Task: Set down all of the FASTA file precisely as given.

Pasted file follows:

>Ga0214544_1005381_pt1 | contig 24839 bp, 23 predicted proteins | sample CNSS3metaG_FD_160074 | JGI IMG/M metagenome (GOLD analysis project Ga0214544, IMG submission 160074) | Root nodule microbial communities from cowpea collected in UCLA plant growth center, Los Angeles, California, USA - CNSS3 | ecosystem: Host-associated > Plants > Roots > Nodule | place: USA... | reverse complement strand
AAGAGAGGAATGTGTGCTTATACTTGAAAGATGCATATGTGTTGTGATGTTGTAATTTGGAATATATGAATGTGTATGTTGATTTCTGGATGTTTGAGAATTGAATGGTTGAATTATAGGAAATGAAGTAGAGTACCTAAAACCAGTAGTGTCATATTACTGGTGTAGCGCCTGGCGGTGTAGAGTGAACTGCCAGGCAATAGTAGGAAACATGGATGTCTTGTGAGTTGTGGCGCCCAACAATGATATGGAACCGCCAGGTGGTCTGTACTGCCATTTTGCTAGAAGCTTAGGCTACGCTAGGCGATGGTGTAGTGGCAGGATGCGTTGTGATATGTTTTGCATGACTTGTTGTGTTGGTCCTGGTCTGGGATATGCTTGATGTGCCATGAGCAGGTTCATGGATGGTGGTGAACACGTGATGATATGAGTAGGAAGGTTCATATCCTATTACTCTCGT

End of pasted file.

>Ga0214544_1005381_pt1 | contig 24839 bp, 23 predicted proteins | sample CNSS3metaG_FD_160074 | JGI IMG/M metagenome (GOLD analysis project Ga0214544, IMG submission 160074) | Root nodule microbial communities from cowpea collected in UCLA plant growth center, Los Angeles, California, USA - CNSS3 | ecosystem: Host-associated > Plants > Roots > Nodule | place: USA... | reverse complement strand
AAGAGAGGAATGTGTGCTTATACTTGAAAGATGCATATGTGTTGTGATGTTGTAATTTGGAATATATGAATGTGTATGTTGATTTCTGGATGTTTGAGAATTGAATGGTTGAATTATAGGAAATGAAGTAGAGTACCTAAAACCAGTAGTGTCATATTACTGGTGTAGCGCCTGGCGGTGTAGAGTGAACTGCCAGGCAATAGTAGGAAACATGGATGTCTTGTGAGTTGTGGCGCCCAACAATGATATGGAACCGCCAGGTGGTCTGTACTGCCATTTTGCTAGAAGCTTAGGCTACGCTAGGCGATGGTGTAGTGGCAGGATGCGTTGTGATATGTTTTGCATGACTTGTTGTGTTGGTCCTGGTCTGGGATATGCTTGATGTGCCATGAGCAGGTTCATGGATGGTGGTGAACACGTGATGATATGAGTAGGAAGGTTCATATCCTATTACTCTCGT